Take your blocking to full animation. In this class, tricks for animating quickly will be covered. Possible timed animation exercise in class- shot creators are commonly expected to finish 2 full shots in a 9- or 10-hour day.
This week will cover when it’s appropriate to spend time using or creating effects in Maya and when it’s faster/smarter to fake effects in comp. (This can sometimes be based on supervisor preference, but whenever the supervisor doesn’t favor “Maya only,” it can save you a lot of time to do your FX in comp whenever you can). A brief intro to AfterEffects will be included in this class. What you need to know of AfterEffects to do previs is fairly basic, but it can be very important, especially if you ever intend to do postvis as well as previs.
This class will include a brief introduction to postvis (a type of previs that occurs after live-action production and before VFX/animation production in which previs elements are merged with live-action plates to form an accurate idea of how shots might look after VFX production is done). We will briefly cover what to do with a live-action plate when you need comp one in: what to color correct ( and what not to) and how to color correct it; how to track and stabilize when needed; how to use masks to crop plates and to paint things out of a plate, etc.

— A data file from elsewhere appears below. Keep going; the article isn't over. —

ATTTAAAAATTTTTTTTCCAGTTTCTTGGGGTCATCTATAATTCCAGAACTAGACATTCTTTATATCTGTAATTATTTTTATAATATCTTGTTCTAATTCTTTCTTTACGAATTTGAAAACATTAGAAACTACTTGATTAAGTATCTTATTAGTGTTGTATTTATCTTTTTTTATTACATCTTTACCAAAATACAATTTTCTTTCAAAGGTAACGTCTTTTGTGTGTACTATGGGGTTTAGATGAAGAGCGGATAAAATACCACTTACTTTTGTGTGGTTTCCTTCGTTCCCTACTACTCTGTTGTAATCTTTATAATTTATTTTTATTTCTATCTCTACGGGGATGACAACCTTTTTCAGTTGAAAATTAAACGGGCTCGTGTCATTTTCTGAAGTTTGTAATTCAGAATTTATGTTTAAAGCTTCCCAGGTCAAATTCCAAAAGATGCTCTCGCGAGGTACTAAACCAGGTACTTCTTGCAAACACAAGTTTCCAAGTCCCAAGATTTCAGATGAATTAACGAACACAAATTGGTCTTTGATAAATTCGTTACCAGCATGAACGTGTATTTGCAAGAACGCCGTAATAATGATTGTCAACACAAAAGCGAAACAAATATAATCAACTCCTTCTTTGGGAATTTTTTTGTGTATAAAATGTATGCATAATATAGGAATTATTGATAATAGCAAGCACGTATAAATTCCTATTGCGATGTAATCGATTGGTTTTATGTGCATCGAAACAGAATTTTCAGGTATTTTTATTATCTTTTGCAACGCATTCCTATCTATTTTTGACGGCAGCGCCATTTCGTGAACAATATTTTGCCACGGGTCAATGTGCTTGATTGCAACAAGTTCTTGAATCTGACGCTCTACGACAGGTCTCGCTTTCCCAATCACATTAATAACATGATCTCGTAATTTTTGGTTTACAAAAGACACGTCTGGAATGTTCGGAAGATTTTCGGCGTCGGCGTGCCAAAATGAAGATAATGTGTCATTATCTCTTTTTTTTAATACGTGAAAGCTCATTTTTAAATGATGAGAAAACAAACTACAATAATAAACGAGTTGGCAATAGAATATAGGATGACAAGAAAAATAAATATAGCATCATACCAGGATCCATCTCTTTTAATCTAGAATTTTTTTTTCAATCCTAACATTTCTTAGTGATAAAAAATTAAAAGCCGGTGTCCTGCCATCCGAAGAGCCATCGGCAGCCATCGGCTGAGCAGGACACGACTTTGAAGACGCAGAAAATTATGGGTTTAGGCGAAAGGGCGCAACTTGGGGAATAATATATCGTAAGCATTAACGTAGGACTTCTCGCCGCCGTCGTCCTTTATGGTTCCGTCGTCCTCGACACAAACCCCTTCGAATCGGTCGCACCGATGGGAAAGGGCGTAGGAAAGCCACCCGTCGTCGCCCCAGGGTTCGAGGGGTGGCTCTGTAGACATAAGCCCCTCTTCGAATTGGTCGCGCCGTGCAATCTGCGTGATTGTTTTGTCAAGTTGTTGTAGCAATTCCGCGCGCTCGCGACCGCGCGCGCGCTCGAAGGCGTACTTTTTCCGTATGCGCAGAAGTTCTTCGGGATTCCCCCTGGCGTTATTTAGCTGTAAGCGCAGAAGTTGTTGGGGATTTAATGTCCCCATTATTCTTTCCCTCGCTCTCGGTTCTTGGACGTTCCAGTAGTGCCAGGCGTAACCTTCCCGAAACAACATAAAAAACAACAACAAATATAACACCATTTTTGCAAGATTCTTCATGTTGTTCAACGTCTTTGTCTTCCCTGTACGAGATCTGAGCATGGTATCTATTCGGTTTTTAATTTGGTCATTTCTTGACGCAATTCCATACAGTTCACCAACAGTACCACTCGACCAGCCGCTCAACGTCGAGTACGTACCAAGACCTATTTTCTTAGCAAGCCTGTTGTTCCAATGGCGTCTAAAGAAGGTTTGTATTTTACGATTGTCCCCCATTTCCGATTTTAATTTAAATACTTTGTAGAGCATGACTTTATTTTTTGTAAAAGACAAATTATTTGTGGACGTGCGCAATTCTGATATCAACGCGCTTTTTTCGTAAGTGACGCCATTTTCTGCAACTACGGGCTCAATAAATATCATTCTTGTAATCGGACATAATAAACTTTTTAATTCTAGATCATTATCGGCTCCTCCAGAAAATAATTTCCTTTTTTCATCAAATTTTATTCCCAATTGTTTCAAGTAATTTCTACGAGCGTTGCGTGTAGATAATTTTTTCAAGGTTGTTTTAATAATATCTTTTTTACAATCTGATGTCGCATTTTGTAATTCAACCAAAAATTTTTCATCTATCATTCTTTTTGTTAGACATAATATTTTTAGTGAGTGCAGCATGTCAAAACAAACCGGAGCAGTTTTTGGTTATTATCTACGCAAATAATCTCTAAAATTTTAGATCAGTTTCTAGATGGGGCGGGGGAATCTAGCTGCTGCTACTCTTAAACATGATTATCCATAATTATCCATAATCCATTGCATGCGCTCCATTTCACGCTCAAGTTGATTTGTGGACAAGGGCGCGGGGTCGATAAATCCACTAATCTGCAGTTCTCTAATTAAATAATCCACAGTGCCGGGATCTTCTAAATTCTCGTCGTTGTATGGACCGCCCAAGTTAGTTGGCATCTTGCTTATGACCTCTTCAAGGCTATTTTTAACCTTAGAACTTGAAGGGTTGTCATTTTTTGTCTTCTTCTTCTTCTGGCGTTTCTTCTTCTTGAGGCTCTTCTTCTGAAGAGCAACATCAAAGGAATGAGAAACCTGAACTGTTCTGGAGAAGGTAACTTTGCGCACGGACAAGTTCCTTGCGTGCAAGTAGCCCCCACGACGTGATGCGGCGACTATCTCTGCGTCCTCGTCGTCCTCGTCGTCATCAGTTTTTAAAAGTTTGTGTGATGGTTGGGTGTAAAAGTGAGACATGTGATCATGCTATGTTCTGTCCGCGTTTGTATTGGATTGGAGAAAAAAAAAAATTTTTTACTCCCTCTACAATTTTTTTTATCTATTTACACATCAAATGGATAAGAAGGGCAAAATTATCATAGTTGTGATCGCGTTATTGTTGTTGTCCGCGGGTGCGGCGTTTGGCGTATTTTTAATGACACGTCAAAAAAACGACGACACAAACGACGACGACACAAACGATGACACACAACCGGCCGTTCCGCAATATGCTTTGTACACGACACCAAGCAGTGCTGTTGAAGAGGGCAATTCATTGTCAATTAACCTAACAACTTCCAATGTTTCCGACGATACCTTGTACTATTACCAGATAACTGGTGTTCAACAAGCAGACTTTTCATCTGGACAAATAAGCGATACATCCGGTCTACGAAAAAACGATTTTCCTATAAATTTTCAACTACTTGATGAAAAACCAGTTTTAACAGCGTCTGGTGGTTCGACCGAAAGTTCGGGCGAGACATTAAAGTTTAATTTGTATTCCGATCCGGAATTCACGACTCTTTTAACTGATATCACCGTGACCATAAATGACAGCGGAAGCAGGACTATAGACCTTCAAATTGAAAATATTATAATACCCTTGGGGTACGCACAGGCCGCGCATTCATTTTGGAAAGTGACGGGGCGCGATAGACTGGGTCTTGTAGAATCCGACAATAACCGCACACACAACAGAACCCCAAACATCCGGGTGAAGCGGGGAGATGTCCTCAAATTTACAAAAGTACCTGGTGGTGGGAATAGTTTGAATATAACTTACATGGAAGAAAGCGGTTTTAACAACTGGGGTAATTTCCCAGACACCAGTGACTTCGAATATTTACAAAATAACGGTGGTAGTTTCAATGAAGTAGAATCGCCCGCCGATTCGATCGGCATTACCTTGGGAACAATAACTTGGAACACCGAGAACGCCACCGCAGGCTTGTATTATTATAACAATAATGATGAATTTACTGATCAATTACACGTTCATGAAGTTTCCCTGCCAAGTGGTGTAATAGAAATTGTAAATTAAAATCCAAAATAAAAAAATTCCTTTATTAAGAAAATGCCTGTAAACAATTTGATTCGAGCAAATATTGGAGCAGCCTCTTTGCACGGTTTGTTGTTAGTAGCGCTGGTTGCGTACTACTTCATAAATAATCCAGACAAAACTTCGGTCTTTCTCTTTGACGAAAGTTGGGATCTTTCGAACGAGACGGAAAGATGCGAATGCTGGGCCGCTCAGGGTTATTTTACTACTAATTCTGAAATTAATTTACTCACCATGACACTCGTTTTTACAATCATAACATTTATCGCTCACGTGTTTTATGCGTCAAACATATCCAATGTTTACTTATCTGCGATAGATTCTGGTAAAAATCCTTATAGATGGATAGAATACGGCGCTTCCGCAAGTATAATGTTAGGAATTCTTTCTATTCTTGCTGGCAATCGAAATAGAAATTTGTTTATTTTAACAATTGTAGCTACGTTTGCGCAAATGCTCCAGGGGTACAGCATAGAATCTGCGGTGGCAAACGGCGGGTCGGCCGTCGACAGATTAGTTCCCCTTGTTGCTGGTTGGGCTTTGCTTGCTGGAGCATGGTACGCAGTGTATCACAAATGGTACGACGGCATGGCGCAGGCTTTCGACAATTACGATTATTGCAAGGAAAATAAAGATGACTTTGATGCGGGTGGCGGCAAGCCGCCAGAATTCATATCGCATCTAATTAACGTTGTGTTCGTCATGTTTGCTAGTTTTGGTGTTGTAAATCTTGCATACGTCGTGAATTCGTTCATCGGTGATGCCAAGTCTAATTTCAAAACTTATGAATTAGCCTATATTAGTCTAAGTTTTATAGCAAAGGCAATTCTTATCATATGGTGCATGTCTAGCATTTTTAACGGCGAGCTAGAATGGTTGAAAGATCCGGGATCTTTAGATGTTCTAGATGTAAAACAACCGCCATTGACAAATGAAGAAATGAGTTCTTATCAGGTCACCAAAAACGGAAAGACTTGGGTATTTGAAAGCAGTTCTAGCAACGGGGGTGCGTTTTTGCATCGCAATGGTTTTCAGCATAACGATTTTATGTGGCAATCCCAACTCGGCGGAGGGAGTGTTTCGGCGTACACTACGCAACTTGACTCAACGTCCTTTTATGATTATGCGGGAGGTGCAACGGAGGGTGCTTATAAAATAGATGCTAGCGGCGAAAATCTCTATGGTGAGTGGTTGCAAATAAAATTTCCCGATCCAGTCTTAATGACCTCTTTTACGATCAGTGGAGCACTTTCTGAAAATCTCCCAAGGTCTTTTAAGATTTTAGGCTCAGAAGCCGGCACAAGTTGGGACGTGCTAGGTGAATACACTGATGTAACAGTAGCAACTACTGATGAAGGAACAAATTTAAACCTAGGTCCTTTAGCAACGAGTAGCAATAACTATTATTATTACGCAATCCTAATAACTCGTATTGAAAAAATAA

Most previs and postvis teams are small and very interactive. Sometimes you will get to interact with directors, producers, and executives as well, and you will be expected to handle all kinds of potentially stressful situations. This week’s class will cover how to work together quickly without driving each other crazy, how to handle potential “unusual” situations (like collaborating remotely with supervisors on location in another country), proper etiquette for interacting with production, and how to ensure that you have a constant output of high-quality work while consistently meeting very tight deadlines.
Instructor

Real heroes don't wear capes they teach

Lectures by Bevin Carnes

Bevin Carnes is an award-winning animator and previs artist who has worked in animation and VFX for 9 years, beginning as an apprentice animator at Disney and having worked most recently for the The Third Floor, Inc. where she did previs and postvis on a number of projects, including Avengers: Age of Ultron, Captain America: Civil War, and Doctor Strange. She is currently applying her previs skills to developing new methods for creating low-budget, high-quality films so that more aspiring filmmakers can realize their dreams and get their films made.

COURSE BEGINS

July 21st!

May 14th - July 23rd

fall TERM Registration

Only

$699

COURSE BEGINS

July 21st!

Pricing & Schedule

Even though our courses are the most affordable for the quality of education.

These Finance Options allow you to focus on your goals instead of the barriers that keep you from reaching them.

Employer Reimbursement

Animation Guild CSATTF

Payment Plan

Companies that hire our students

  • Naughty Dog
  • Luma Pictures
  • Google
  • EA Games
  • DreamWorks Animation
  • Blizzard Entertainment